BREAKING GLASS CEILINGS

BREAKING GLASS CEILINGS, don’t miss this. Ahead of the second weekend of the Women’s Six Nations 2021, we caught up with the English match officials to discuss their careers in the game.

Refereeing is often seen as a lonely pursuit, a match official with a whistle attempting to keep the peace for 80 minutes.

But, is that always the case? Rugby Football Union referees Sara Cox and Nikki O’Donnell have a wealth of shared history, having first met during a schools tournament in Sheffield in 2007.

BREAKING GLASS CEILINGS

Since then the pair has risen through the ranks and both were selected to the match officials panel for this month’s Women’s Six Nations.

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“Nikki and I have sort of seen rugby, and especially women’s rugby, come into its own and start growing,” Cox told World Rugby. 

“You always come across the same people and, you know, we turned up at the same tournament as each other [in 2007]. 

“And, then you go on and you turn up at another tournament with each other, and then all of a sudden you end up in the same refereeing group as people. And, then it just kind of keeps going from there.”

‘TWO COMPLETELY DIFFERENT JOURNEYS’

Cox and O’Donnell had taken very different paths to that tournament in Sheffield. The former was a good enough player in her youth to have an England trial, while the latter only discovered rugby at university and picked up a whistle so she could familiarise herself with its laws.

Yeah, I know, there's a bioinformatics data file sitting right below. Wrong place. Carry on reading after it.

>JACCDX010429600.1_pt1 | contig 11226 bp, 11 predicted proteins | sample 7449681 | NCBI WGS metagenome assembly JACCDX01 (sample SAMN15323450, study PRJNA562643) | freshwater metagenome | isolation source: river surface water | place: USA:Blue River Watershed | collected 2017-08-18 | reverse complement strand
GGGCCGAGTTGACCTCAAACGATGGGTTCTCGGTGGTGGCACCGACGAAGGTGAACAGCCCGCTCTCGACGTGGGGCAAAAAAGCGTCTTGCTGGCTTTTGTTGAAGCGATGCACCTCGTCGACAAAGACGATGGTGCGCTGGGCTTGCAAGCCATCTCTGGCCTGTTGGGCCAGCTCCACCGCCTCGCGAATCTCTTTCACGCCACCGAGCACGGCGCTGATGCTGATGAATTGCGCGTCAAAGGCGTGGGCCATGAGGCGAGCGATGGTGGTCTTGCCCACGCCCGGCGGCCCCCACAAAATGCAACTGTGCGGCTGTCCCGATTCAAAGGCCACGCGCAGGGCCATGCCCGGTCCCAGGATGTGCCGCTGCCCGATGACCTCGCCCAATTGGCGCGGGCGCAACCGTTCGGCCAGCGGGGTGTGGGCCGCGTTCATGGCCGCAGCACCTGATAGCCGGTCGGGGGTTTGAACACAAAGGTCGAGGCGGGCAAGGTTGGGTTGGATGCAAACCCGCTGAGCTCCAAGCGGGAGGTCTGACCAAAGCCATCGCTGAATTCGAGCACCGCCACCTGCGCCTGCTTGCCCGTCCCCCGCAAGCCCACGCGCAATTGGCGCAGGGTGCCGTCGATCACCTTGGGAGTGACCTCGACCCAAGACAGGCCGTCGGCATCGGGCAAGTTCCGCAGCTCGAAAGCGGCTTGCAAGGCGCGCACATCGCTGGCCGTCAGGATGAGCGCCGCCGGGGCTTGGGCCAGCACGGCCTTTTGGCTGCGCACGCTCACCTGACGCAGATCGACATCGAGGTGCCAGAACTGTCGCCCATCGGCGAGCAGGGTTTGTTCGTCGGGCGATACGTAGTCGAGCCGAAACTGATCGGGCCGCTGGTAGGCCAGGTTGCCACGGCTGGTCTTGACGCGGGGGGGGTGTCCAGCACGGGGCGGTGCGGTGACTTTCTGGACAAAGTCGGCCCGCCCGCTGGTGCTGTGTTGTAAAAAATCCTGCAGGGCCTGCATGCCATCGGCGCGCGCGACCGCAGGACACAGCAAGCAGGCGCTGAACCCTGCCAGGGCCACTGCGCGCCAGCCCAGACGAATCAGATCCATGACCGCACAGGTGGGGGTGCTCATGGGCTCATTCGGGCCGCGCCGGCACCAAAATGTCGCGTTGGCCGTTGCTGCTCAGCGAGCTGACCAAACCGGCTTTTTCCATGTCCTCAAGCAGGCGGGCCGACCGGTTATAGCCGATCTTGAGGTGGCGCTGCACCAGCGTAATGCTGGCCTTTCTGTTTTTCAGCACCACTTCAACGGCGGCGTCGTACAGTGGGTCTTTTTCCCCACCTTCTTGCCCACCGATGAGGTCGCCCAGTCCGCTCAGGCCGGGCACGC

It was Cox, five years O’Donnell’s junior, who graduated to the test arena first when she served on the match officials team at Rugby World Cup 2010, at the age of 20.

She has since officiated at France 2014 and Ireland 2017, on the HSBC World Rugby Sevens Series, at the Olympic Games, in the English Premiership, and overseen a men’s test match. 

In 2016, meanwhile, Cox became the first female referee to be contacted by the RFU.

“We’ve got two completely different journeys,” O’Donnell said. “The nice thing is Coxy’s there, she’s breaking glass ceilings regularly.

“She’s out visible for everybody, much more so than myself. For the game, and for me, it creates opportunity and it makes you realize that actually there is further that you can progress within the game, there are different things that you can achieve.

She added: “We’ve got some really promising young referees, male and female, coming through. 

“[They] are seeing the likes of Sara and the full-time guys — and some of the guys who are part-time in that professional set up as well — that it is something you can achieve if you commit to it and you work hard and you listen to the guidance and advice that’s there.”

O’Donnell officiated in her first international match, as an assistant referee, during the Women’s Six Nations 2013, and the pair have since been on the same match officials team during six tests, as well as several sevens tournaments.

“There have definitely been times that Nikki’s dragged me through tournaments, made sure that I’m still going,” Cox added.

“It’s having a familiar face and being able to bounce ideas off of each other and making sure that in the evenings you’ve got somebody to call upon if you need some help with something. 

“And, having that rapport already makes that a little bit easier.”

STUDYING FOR THE FUTURE

Being full-time, Cox is able to dedicate more of her time to training and match preparation than many of her female contemporaries.